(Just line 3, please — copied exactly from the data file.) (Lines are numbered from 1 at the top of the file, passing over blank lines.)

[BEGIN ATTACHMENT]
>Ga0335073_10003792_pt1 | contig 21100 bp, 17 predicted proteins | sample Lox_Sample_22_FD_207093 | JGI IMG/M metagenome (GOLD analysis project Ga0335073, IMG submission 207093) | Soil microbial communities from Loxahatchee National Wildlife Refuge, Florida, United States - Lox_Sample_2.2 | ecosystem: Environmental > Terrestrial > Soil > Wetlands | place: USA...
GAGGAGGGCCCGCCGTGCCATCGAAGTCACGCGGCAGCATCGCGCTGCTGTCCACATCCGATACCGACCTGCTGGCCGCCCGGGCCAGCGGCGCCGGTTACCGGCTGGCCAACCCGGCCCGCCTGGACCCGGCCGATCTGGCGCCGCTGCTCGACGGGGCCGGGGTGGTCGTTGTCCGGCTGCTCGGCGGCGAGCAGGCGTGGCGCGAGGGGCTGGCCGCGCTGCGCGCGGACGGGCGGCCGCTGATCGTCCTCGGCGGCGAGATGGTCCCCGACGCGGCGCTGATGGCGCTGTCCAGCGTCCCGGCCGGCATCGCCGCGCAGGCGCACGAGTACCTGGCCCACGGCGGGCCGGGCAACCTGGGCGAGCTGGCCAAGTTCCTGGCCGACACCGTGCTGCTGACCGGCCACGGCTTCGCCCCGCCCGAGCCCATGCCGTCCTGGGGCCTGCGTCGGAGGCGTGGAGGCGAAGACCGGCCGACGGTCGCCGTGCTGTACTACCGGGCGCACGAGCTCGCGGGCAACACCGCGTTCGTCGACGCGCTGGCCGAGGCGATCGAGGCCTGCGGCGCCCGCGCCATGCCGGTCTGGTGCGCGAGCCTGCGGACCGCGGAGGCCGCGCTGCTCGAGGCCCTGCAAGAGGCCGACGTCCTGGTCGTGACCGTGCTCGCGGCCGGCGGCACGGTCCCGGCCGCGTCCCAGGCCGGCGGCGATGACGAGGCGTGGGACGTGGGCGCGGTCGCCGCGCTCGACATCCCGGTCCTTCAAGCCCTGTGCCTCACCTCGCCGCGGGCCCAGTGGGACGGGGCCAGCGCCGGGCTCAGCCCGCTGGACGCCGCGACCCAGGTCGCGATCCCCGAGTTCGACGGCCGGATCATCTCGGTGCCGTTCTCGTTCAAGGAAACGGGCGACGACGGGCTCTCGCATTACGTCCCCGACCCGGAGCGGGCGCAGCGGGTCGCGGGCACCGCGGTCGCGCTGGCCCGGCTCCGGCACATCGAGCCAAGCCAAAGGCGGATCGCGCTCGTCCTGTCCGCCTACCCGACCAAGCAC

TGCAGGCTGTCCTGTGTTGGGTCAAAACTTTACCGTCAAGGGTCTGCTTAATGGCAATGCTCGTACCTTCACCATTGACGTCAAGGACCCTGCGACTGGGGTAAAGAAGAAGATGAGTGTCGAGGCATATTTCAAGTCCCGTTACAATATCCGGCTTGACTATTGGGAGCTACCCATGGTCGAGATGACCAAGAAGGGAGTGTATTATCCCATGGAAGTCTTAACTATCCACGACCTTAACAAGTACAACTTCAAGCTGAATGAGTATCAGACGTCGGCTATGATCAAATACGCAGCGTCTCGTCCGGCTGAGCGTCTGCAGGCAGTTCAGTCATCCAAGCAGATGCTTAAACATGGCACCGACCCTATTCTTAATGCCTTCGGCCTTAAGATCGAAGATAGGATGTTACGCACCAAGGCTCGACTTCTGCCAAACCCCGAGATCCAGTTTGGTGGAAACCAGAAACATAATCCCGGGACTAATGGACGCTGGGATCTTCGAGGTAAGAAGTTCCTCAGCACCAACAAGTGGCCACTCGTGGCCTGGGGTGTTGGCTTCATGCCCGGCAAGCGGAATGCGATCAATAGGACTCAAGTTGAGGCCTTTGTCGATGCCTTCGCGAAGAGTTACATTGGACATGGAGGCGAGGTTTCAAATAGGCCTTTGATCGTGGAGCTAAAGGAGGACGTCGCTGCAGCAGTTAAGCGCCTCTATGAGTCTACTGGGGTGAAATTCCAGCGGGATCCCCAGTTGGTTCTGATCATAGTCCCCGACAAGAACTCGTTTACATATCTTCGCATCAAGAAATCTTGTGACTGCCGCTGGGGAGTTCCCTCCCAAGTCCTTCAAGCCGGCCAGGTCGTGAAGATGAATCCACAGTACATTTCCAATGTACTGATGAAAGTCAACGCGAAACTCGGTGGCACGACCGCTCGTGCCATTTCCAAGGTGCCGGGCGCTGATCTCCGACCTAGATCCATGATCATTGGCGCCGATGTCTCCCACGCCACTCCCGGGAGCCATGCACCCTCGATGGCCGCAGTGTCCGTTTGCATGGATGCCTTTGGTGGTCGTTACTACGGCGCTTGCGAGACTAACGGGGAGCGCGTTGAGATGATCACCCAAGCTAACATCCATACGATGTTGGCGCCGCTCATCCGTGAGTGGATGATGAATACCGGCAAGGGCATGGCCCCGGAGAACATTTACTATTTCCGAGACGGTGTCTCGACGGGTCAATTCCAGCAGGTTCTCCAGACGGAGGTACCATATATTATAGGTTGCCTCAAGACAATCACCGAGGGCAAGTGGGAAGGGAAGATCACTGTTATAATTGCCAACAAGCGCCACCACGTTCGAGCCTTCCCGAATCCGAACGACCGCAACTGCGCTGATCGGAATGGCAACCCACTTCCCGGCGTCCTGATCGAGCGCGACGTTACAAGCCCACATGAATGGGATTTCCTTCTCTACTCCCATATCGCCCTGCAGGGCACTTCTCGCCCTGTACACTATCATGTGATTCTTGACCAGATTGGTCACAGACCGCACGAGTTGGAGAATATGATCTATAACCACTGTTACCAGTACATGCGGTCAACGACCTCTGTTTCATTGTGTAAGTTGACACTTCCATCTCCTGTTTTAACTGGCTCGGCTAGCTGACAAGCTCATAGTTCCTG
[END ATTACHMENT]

TGCAGGCTGTCCTGTGTTGGGTCAAAACTTTACCGTCAAGGGTCTGCTTAATGGCAATGCTCGTACCTTCACCATTGACGTCAAGGACCCTGCGACTGGGGTAAAGAAGAAGATGAGTGTCGAGGCATATTTCAAGTCCCGTTACAATATCCGGCTTGACTATTGGGAGCTACCCATGGTCGAGATGACCAAGAAGGGAGTGTATTATCCCATGGAAGTCTTAACTATCCACGACCTTAACAAGTACAACTTCAAGCTGAATGAGTATCAGACGTCGGCTATGATCAAATACGCAGCGTCTCGTCCGGCTGAGCGTCTGCAGGCAGTTCAGTCATCCAAGCAGATGCTTAAACATGGCACCGACCCTATTCTTAATGCCTTCGGCCTTAAGATCGAAGATAGGATGTTACGCACCAAGGCTCGACTTCTGCCAAACCCCGAGATCCAGTTTGGTGGAAACCAGAAACATAATCCCGGGACTAATGGACGCTGGGATCTTCGAGGTAAGAAGTTCCTCAGCACCAACAAGTGGCCACTCGTGGCCTGGGGTGTTGGCTTCATGCCCGGCAAGCGGAATGCGATCAATAGGACTCAAGTTGAGGCCTTTGTCGATGCCTTCGCGAAGAGTTACATTGGACATGGAGGCGAGGTTTCAAATAGGCCTTTGATCGTGGAGCTAAAGGAGGACGTCGCTGCAGCAGTTAAGCGCCTCTATGAGTCTACTGGGGTGAAATTCCAGCGGGATCCCCAGTTGGTTCTGATCATAGTCCCCGACAAGAACTCGTTTACATATCTTCGCATCAAGAAATCTTGTGACTGCCGCTGGGGAGTTCCCTCCCAAGTCCTTCAAGCCGGCCAGGTCGTGAAGATGAATCCACAGTACATTTCCAATGTACTGATGAAAGTCAACGCGAAACTCGGTGGCACGACCGCTCGTGCCATTTCCAAGGTGCCGGGCGCTGATCTCCGACCTAGATCCATGATCATTGGCGCCGATGTCTCCCACGCCACTCCCGGGAGCCATGCACCCTCGATGGCCGCAGTGTCCGTTTGCATGGATGCCTTTGGTGGTCGTTACTACGGCGCTTGCGAGACTAACGGGGAGCGCGTTGAGATGATCACCCAAGCTAACATCCATACGATGTTGGCGCCGCTCATCCGTGAGTGGATGATGAATACCGGCAAGGGCATGGCCCCGGAGAACATTTACTATTTCCGAGACGGTGTCTCGACGGGTCAATTCCAGCAGGTTCTCCAGACGGAGGTACCATATATTATAGGTTGCCTCAAGACAATCACCGAGGGCAAGTGGGAAGGGAAGATCACTGTTATAATTGCCAACAAGCGCCACCACGTTCGAGCCTTCCCGAATCCGAACGACCGCAACTGCGCTGATCGGAATGGCAACCCACTTCCCGGCGTCCTGATCGAGCGCGACGTTACAAGCCCACATGAATGGGATTTCCTTCTCTACTCCCATATCGCCCTGCAGGGCACTTCTCGCCCTGTACACTATCATGTGATTCTTGACCAGATTGGTCACAGACCGCACGAGTTGGAGAATATGATCTATAACCACTGTTACCAGTACATGCGGTCAACGACCTCTGTTTCATTGTGTAAGTTGACACTTCCATCTCCTGTTTTAACTGGCTCGGCTAGCTGACAAGCTCATAGTTCCTG